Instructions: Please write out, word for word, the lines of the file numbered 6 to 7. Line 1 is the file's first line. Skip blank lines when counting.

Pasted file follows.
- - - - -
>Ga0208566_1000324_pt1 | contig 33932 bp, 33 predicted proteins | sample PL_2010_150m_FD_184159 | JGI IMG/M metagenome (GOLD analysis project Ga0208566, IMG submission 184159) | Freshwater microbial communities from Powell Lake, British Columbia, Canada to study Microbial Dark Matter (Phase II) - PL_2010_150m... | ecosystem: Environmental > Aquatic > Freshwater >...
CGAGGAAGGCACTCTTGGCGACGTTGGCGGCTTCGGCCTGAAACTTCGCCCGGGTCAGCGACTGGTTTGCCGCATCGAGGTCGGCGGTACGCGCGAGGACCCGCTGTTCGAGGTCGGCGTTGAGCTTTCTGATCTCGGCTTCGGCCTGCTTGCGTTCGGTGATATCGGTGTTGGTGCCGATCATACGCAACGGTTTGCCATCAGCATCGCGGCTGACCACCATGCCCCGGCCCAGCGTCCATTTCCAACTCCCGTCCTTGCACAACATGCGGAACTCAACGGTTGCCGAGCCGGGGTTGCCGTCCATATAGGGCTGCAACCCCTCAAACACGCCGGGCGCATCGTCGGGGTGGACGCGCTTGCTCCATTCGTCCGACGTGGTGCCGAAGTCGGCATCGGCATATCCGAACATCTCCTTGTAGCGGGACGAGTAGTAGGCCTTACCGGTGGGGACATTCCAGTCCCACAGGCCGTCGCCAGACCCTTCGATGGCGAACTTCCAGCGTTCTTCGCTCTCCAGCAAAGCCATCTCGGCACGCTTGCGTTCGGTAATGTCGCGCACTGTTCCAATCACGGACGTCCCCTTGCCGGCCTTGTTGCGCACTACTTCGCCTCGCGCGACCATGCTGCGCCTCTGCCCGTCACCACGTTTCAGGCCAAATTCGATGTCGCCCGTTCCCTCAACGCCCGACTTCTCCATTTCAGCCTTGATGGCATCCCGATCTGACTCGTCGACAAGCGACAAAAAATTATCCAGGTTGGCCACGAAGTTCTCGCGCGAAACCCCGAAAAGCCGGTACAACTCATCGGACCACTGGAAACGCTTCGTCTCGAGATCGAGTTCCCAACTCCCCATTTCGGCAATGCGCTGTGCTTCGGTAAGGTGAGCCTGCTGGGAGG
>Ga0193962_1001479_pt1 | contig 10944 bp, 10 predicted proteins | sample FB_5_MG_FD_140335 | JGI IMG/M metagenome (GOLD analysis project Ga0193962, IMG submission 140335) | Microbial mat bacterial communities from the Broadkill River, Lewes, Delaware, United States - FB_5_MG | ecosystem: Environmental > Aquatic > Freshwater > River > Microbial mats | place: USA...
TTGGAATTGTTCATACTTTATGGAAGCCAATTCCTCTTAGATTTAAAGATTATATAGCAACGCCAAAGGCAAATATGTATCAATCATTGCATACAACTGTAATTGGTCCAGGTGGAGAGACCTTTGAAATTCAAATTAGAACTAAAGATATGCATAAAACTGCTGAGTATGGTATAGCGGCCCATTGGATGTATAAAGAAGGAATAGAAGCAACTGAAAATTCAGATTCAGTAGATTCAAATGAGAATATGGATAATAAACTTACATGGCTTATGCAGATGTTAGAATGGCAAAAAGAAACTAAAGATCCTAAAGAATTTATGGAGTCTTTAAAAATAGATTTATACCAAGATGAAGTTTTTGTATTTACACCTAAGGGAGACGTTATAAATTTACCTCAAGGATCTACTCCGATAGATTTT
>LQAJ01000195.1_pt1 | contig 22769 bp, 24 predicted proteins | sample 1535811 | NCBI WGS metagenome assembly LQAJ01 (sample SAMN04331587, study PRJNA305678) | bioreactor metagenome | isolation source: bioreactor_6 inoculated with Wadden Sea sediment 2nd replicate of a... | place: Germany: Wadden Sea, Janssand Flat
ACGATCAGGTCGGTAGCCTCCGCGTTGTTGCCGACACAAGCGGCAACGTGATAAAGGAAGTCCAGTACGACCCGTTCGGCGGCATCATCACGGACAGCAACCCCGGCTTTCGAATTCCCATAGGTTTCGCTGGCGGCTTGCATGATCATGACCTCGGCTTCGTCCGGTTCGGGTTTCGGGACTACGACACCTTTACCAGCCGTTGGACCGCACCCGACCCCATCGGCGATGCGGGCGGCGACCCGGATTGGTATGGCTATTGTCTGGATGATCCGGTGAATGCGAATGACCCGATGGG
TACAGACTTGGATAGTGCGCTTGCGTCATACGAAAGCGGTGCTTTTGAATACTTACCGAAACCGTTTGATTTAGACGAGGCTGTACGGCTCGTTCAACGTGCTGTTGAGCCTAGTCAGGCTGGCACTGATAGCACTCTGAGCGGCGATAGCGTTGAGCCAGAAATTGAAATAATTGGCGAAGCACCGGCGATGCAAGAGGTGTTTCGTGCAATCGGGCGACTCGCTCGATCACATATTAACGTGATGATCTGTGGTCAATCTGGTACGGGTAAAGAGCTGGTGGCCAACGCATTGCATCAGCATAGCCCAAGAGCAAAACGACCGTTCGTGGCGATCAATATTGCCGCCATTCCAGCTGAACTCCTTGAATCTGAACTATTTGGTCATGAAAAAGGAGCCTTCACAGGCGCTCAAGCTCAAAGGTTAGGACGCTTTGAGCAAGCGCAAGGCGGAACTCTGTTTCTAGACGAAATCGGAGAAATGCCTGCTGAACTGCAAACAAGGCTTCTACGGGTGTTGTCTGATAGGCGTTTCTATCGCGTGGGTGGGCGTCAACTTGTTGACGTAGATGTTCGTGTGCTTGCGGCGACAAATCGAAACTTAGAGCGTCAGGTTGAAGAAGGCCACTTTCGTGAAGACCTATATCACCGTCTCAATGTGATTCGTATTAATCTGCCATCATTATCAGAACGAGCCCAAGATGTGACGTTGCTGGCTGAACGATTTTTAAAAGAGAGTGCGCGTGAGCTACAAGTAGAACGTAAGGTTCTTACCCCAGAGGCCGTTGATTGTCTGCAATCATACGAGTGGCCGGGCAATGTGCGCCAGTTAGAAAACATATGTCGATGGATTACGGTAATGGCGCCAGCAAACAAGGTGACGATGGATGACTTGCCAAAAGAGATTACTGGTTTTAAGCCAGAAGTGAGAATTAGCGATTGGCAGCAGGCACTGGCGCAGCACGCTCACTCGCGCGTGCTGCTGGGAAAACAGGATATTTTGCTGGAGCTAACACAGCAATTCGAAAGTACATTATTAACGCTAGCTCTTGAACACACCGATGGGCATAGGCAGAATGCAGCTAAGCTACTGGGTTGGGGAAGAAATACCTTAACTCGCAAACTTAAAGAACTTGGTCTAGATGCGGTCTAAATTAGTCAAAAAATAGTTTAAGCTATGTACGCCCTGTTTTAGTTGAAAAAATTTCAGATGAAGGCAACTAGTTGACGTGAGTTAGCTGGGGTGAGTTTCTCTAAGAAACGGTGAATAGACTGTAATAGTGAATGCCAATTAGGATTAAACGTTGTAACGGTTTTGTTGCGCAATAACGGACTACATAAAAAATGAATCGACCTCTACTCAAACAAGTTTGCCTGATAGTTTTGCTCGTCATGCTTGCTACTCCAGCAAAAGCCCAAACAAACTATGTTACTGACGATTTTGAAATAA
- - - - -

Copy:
ACGATCAGGTCGGTAGCCTCCGCGTTGTTGCCGACACAAGCGGCAACGTGATAAAGGAAGTCCAGTACGACCCGTTCGGCGGCATCATCACGGACAGCAACCCCGGCTTTCGAATTCCCATAGGTTTCGCTGGCGGCTTGCATGATCATGACCTCGGCTTCGTCCGGTTCGGGTTTCGGGACTACGACACCTTTACCAGCCGTTGGACCGCACCCGACCCCATCGGCGATGCGGGCGGCGACCCGGATTGGTATGGCTATTGTCTGGATGATCCGGTGAATGCGAATGACCCGATGGG
TACAGACTTGGATAGTGCGCTTGCGTCATACGAAAGCGGTGCTTTTGAATACTTACCGAAACCGTTTGATTTAGACGAGGCTGTACGGCTCGTTCAACGTGCTGTTGAGCCTAGTCAGGCTGGCACTGATAGCACTCTGAGCGGCGATAGCGTTGAGCCAGAAATTGAAATAATTGGCGAAGCACCGGCGATGCAAGAGGTGTTTCGTGCAATCGGGCGACTCGCTCGATCACATATTAACGTGATGATCTGTGGTCAATCTGGTACGGGTAAAGAGCTGGTGGCCAACGCATTGCATCAGCATAGCCCAAGAGCAAAACGACCGTTCGTGGCGATCAATATTGCCGCCATTCCAGCTGAACTCCTTGAATCTGAACTATTTGGTCATGAAAAAGGAGCCTTCACAGGCGCTCAAGCTCAAAGGTTAGGACGCTTTGAGCAAGCGCAAGGCGGAACTCTGTTTCTAGACGAAATCGGAGAAATGCCTGCTGAACTGCAAACAAGGCTTCTACGGGTGTTGTCTGATAGGCGTTTCTATCGCGTGGGTGGGCGTCAACTTGTTGACGTAGATGTTCGTGTGCTTGCGGCGACAAATCGAAACTTAGAGCGTCAGGTTGAAGAAGGCCACTTTCGTGAAGACCTATATCACCGTCTCAATGTGATTCGTATTAATCTGCCATCATTATCAGAACGAGCCCAAGATGTGACGTTGCTGGCTGAACGATTTTTAAAAGAGAGTGCGCGTGAGCTACAAGTAGAACGTAAGGTTCTTACCCCAGAGGCCGTTGATTGTCTGCAATCATACGAGTGGCCGGGCAATGTGCGCCAGTTAGAAAACATATGTCGATGGATTACGGTAATGGCGCCAGCAAACAAGGTGACGATGGATGACTTGCCAAAAGAGATTACTGGTTTTAAGCCAGAAGTGAGAATTAGCGATTGGCAGCAGGCACTGGCGCAGCACGCTCACTCGCGCGTGCTGCTGGGAAAACAGGATATTTTGCTGGAGCTAACACAGCAATTCGAAAGTACATTATTAACGCTAGCTCTTGAACACACCGATGGGCATAGGCAGAATGCAGCTAAGCTACTGGGTTGGGGAAGAAATACCTTAACTCGCAAACTTAAAGAACTTGGTCTAGATGCGGTCTAAATTAGTCAAAAAATAGTTTAAGCTATGTACGCCCTGTTTTAGTTGAAAAAATTTCAGATGAAGGCAACTAGTTGACGTGAGTTAGCTGGGGTGAGTTTCTCTAAGAAACGGTGAATAGACTGTAATAGTGAATGCCAATTAGGATTAAACGTTGTAACGGTTTTGTTGCGCAATAACGGACTACATAAAAAATGAATCGACCTCTACTCAAACAAGTTTGCCTGATAGTTTTGCTCGTCATGCTTGCTACTCCAGCAAAAGCCCAAACAAACTATGTTACTGACGATTTTGAAATAA